Let's give Californians the option of death with dignity

  • by Ari Gutiérrez-Arámbula
  • Wednesday November 19, 2014
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Ari Gutiérrez-Arámbula, at the podium, spoke at Los<br>Angeles City Hall on marriage issues on the occasion of decision day 2012. Photo:<br>S.D. Evans/Latino Equality Alliance <br><br><br><br><br><br><br>
Ari Gutiérrez-Arámbula, at the podium, spoke at Los
Angeles City Hall on marriage issues on the occasion of decision day 2012. Photo:
S.D. Evans/Latino Equality Alliance 

On November 1, Brittany Maynard, a 29-year-old Californian with terminal brain cancer, died with dignity at her home in Portland, Oregon, surrounded by her family.

I never met Maynard, but like millions of people throughout the country, I followed her brave story with compassion and respect.

Maynard was so young, yet she launched a brave campaign with advocacy group Compassion and Choices for a law that allows mentally competent, terminally ill individuals with less than six months to live the option to obtain a prescription for medication that they can self-administer to end their dying process if it becomes unbearable.

Maynard and her family moved from their home in the Bay Area to Oregon because the state is one of a few with such a law.

Maynard shared her story in such a selfless way that has bestowed upon us a challenge " a challenge for us to think about what we would do, if we were in her position.


Death with dignity

California needs a death with dignity law.


Because many Californians are suffering needlessly and enduring relentless pain from terminal cancer and other life-shortening diseases. Unfortunately, many make ill-advised decisions to end their own lives violently when they should be able to die with peace and dignity.

That is why I joined the aid in dying movement in California and I urge you to do the same.

As a member of the lesbian, gay, bisexual, transgender community, which has learned to insist on equal rights, respect, and dignity for ourselves and that of our families, I find it unacceptable that terminally ill, fully competent adults like Maynard have to leave their homes, their families and communities, and their medical teams in order to die peacefully, in comfort.

Most Americans cannot make a move like the one Maynard had to make. Very few people who are dying have the energy, information, and resources to uproot their life, forego their support system, and re-establish residency during their dying process.

We must do something about that.


AIDS pandemic

I came of age during the AIDS pandemic that devastated our community. For those of my generation the loss of so many close friends to AIDS in itself is tragic. Now, as those of us who have survived the AIDS pandemic face the prospect of aging gracefully and powerfully, we must also prepare ourselves, our family, our friends, and our community for the possibility of a terminal illness and the physically and emotionally devastating pain that would more than likely accompany such a diagnosis.

I recently lost a close friend but I feel it wasn't the bone and brain cancer that killed her " it was the excruciating pain she faced during her dying process. Her hospice care included a machine that automatically dispensed medication to alleviate her pain. Unfortunately, she didn't have the strength to press the button that provided the numbing medication.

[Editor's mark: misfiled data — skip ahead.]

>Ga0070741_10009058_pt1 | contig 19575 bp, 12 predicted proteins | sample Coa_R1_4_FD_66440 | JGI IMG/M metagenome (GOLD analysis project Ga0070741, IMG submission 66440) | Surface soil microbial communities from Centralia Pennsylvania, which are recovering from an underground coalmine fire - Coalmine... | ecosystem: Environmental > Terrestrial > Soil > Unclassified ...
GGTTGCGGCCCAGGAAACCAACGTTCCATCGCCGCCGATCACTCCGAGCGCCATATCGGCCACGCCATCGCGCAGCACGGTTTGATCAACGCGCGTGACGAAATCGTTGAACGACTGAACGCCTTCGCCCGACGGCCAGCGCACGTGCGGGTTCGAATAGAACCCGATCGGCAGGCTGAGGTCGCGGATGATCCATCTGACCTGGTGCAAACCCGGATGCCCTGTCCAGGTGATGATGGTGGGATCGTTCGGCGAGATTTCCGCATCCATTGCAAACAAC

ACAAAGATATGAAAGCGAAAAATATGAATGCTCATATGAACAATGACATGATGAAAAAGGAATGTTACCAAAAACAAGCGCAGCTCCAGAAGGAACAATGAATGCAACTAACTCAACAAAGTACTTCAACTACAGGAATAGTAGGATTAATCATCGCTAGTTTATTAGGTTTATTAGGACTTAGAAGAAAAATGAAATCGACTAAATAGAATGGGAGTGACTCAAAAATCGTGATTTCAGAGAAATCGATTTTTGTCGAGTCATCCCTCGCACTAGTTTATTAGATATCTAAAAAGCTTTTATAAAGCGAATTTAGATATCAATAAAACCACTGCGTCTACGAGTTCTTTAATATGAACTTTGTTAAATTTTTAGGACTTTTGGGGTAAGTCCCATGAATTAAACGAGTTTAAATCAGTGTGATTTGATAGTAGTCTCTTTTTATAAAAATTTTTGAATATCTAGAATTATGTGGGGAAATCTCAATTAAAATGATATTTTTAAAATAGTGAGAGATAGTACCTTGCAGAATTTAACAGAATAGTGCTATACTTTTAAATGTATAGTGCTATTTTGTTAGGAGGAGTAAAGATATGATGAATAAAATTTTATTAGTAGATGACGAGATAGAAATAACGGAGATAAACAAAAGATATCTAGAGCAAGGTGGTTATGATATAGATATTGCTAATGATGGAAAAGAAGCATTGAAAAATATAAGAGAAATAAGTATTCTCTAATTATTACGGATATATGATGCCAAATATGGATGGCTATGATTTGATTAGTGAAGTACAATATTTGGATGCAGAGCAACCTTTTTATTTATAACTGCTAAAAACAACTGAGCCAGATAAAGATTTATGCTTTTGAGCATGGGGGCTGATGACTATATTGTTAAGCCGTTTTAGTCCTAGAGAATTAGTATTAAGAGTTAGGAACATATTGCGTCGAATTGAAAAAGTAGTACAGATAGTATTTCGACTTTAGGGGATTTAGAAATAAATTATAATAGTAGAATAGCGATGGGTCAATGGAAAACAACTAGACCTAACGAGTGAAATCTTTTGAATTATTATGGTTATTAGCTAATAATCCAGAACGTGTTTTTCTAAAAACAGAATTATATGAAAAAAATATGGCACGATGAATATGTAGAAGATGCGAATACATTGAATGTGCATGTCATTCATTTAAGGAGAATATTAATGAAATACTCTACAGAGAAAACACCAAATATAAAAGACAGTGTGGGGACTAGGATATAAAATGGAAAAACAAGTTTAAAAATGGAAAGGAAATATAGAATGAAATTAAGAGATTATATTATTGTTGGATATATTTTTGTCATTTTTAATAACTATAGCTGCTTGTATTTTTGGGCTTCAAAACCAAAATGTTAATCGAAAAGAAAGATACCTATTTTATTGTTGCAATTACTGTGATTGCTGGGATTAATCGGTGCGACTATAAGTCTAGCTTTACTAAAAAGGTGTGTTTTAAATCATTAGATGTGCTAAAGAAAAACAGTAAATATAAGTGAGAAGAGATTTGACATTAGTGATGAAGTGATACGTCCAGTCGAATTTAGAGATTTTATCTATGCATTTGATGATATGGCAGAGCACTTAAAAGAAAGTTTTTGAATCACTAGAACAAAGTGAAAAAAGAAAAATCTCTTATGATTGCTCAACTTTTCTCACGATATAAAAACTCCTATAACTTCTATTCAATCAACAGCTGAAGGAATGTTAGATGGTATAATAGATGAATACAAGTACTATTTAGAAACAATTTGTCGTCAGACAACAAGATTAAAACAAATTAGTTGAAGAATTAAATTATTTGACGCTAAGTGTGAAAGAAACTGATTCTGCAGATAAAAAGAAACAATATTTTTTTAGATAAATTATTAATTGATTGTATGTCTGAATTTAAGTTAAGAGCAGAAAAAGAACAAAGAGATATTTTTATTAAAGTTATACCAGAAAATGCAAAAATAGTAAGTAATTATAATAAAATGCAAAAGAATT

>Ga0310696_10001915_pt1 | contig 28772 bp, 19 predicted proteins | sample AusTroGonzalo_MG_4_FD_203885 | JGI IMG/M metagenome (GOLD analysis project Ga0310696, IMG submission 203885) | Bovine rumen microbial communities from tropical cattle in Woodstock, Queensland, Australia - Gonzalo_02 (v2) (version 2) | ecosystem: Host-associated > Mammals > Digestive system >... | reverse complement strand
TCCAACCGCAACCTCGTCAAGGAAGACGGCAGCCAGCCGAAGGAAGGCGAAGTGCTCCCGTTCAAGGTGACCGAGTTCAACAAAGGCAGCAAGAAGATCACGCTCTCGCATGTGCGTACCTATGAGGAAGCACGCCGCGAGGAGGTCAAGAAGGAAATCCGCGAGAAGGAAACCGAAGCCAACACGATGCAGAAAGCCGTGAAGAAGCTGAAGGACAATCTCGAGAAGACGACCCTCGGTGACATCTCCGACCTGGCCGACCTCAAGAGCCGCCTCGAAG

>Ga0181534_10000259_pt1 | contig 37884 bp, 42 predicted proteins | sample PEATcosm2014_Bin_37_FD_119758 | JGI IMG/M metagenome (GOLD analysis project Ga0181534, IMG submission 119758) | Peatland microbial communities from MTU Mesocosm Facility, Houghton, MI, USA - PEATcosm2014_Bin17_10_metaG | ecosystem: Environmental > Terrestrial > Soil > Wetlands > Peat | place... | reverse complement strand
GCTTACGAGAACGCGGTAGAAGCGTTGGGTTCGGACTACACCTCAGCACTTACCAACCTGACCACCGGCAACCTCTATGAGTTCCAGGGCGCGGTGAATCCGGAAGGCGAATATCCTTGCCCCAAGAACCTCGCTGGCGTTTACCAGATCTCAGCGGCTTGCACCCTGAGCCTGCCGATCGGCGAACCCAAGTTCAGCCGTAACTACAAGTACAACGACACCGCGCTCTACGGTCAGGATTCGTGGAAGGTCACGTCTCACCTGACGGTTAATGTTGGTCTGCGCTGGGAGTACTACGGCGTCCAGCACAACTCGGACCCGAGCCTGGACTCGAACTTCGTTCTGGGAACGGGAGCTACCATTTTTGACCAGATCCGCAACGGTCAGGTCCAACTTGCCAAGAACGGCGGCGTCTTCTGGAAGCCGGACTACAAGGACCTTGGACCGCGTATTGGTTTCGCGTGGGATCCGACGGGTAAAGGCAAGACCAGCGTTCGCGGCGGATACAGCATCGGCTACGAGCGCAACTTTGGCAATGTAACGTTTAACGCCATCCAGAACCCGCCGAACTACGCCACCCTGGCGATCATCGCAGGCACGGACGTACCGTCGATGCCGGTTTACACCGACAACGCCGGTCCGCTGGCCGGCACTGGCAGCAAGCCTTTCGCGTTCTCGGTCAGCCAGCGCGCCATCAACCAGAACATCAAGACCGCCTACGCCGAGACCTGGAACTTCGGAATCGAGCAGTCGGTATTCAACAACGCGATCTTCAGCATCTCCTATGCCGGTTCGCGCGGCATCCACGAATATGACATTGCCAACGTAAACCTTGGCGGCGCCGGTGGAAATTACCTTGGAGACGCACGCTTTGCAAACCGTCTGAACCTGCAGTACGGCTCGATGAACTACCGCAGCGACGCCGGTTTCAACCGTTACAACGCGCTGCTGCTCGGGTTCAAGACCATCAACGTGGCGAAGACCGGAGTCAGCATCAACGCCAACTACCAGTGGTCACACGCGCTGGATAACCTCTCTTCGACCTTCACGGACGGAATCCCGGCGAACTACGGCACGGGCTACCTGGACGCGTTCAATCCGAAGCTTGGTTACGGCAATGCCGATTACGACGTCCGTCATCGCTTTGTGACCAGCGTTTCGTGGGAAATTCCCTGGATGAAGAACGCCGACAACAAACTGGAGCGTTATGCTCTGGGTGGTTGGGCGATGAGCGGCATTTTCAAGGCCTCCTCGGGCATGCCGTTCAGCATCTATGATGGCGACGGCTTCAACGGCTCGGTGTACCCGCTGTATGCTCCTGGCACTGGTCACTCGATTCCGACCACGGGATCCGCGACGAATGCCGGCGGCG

As Californians, as LGBT activists for the constitutional right to marry, as a community that demands dignity in how we are treated in the workplace, for safety in our communities and acceptance and love from our extended families, we must likewise demand the right to have the choice to die with dignity.


Take action

Terminally ill Californians need our help and we must take action.

Let's contact our elected officials and talk to them about the importance of improving care and expanding choice at the end of life, specifically to allow the medical practice of aid in dying in California.

No one should have to suffer excruciating and unnecessary pain at the end of their lives.

All of us in California should have the option to make this private and personal decision.

Let's make history and let's bring some change by making aid in dying a reality in California.

One way to get involved is through Compassion and Choices, the nation's oldest and largest nonprofit organization working to improve care and expand choice at the end of life. Leading the end-of-life choice movement for more than 30 years, it supports, educates, and advocates. In 2014, Compassion and Choices launched a campaign to make death with dignity an end-of-life option for Californians.


Ari Guti�rrez-Ar�mbula, co-founder and advisory board chair of the Latino Equality Alliance, is a Los Angeles-based LGBT community leader. Her volunteer work with the Latino Equality Alliance focuses on LGBTQ leadership development in Latino communities. Due to homophobia and other factors, AIDS disproportionally affects communities of color. For more information follow: www.LatinoEqualityAlliance.com. She is also a member of the California Death with Dignity Coalition for Compassion and Choices California.


For information on Compassion and Choices California, visit www.compassionandchoices.org/california